Slack Fill Cases
The other type of case is a non-functional slack fill or “slack fill case”. These occur when a manufacturer makes a product package that is opaque (can’t be easily seen into without opening) but then leaves an unreasonable and “non-functional” amount of empty space or “slack fill”. These types of cases are very different from the net weight cases described above.
An example of functional slack fill might be a bag of potato chips, where the empty space is designed to allow the bag to be rolled up to preserve the products (the chips) inside. Other manufacturers have successfully argued that the empty space in their containers—the slack fill—was needed for transportation, so that the products can easily slide around inside of a package without being spoiled.
The Pepper Case
Several years ago, a modest company in Minnesota called Watkins, Inc. which was mostly known at the time for making popular branded soaps, also manufactured pepper products. As a result, Watkins came into direct competition against the largest spice company in the world, McCormick & Company, Inc.
When Watkins discovered that McCormick had reduced the amount of pepper in their iconic red and white tins by 25%, Watkins sued McCormick for unfair business practices under a federal statute called the Lanham Act. Watkins alleged that while McCormick had properly reflected the net weight reduction on the product’s packaging, the company had nevertheless violated 21 CFR § 100.100, which prohibits non-functional slack fill, because there could not be a justifiable reason for reducing the amount of pepper in a can that had remained the same size.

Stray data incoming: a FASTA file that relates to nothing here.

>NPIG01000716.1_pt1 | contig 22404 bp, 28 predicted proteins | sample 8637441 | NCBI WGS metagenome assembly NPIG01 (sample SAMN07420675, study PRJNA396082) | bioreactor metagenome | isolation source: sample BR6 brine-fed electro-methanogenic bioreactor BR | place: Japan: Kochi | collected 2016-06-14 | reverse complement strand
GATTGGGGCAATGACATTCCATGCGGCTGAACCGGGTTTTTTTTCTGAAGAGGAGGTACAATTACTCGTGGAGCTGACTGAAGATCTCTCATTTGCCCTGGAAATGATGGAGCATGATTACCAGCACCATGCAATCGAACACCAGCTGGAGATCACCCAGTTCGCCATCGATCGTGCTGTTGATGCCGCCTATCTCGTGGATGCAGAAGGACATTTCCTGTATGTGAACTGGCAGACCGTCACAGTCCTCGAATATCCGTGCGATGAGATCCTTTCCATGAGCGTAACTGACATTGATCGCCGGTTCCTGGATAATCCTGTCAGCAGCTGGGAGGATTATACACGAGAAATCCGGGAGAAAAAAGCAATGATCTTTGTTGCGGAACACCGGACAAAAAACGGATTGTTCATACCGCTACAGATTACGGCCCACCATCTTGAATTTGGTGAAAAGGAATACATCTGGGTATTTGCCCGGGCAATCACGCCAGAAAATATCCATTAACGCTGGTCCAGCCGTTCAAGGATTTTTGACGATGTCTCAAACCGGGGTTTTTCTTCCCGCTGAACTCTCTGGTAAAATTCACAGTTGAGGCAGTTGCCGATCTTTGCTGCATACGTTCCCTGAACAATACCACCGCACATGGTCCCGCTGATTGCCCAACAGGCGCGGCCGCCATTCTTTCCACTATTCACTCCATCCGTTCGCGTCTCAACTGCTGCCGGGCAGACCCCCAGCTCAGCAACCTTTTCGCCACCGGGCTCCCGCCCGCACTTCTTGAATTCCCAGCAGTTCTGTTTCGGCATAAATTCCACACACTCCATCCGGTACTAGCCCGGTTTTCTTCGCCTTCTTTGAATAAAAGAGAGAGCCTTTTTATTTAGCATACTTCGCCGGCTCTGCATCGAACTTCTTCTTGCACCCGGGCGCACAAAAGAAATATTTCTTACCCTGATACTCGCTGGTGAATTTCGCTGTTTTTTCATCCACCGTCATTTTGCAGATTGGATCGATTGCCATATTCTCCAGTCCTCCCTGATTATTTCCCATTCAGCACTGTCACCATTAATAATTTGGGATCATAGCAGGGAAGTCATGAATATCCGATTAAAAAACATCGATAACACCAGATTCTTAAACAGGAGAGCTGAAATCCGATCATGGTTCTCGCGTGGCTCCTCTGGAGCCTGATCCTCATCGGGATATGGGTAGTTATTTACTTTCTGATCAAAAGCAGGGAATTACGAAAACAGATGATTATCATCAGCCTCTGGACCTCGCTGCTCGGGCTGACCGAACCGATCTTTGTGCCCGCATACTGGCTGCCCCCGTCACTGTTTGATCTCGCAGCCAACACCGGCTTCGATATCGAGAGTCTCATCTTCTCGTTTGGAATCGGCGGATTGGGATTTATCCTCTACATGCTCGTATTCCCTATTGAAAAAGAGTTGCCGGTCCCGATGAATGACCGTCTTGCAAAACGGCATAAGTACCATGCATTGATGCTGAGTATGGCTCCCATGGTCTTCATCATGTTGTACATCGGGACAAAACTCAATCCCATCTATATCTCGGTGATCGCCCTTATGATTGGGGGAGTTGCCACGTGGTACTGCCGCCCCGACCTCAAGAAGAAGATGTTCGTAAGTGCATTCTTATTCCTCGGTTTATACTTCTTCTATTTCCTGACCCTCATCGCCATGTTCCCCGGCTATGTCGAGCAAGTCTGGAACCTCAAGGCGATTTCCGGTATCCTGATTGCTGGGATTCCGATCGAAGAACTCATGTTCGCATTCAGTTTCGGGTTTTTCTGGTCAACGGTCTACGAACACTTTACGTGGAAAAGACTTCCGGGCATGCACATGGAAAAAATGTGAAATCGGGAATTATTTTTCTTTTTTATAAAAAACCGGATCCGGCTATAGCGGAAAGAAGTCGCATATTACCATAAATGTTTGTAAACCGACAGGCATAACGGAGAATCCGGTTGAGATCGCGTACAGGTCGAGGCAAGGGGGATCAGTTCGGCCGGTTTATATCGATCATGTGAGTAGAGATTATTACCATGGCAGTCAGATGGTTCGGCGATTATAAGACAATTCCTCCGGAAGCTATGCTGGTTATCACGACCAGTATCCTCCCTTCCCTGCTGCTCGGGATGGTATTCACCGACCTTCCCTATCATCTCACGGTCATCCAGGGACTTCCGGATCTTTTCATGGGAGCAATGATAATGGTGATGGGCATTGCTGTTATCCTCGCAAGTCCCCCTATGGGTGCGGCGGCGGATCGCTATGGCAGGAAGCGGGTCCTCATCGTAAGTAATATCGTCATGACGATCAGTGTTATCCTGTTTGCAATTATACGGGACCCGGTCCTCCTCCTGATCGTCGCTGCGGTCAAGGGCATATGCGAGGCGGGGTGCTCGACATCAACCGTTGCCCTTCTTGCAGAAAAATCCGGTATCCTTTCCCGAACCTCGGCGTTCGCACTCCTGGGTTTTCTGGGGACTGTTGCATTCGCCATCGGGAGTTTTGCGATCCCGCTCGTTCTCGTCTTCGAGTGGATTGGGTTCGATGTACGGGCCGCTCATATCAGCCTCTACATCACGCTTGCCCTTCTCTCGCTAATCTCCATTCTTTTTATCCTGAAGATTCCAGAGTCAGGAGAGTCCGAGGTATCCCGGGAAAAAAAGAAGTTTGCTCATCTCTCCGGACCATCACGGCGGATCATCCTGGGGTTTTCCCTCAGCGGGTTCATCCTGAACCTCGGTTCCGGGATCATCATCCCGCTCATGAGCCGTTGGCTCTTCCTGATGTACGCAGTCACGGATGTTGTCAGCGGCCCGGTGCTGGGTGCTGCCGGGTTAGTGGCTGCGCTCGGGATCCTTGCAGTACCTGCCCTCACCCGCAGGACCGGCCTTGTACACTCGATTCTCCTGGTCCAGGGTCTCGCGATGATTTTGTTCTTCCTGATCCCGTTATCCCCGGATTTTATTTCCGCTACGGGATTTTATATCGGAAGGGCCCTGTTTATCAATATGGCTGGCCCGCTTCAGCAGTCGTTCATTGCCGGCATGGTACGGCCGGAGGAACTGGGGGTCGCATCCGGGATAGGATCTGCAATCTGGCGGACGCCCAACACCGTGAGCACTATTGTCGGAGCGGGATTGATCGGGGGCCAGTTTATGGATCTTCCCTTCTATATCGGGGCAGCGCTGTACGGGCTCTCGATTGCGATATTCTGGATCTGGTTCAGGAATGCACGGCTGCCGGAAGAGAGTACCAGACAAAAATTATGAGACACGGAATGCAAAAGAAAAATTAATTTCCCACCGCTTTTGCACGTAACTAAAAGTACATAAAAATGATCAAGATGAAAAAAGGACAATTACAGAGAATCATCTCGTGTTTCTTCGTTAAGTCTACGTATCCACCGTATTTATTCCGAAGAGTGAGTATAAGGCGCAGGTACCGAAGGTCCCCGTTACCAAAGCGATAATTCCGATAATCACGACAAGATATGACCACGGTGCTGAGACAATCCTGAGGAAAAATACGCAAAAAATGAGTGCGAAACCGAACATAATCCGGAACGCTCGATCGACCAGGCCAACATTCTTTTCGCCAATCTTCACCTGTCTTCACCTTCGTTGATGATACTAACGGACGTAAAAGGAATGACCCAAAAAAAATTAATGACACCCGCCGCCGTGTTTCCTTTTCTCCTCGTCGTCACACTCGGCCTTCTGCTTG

Soon thereafter several firms from around the country sued McCormick (and others for doing the same thing) for violations of state consumer protection laws, such as California’s version of 21 CFR § 100.100, Cal. Business & Professions Code § 12606.2, which, for further reading, can be found here.
After years of hard fought and protracted litigation, the parties reached a class-wide settlement. One of the four certified class representatives—of the original 15 putative representatives—was Holly Marsh, whom I represented. I was recently able to catch up with Ms. March about the case and here is what she said.
“I was worried about trying to be a class representative in a class action. I had no idea what any of that meant. I was scared to death, but I wanted to do something about what I thought was going on at the time and in the end, I’m glad I did. The entire process was not scary and overly dramatic like in the movies. Thanks to you and your firm, even though other firms were in charge of managing the case, I always felt prepared for every stage because you were always there to answer any question I ever had.”
All Cases Are Different
The pepper case was unique and individual past results are not a guarantee for future results. Similarly, all consumer protection cases are unique and require time and attention from a qualified attorney licensed in your jurisdiction. The above is for informational purposes only and is not meant to form or imply the existence of an attorney client relationship. All links are current as of the writing of this article but we are not responsible for ensuring that the links remain active and up to date.
However, if you do feel that you are the victim of something we’ve written about, please contact the Firm to schedule a free consultation.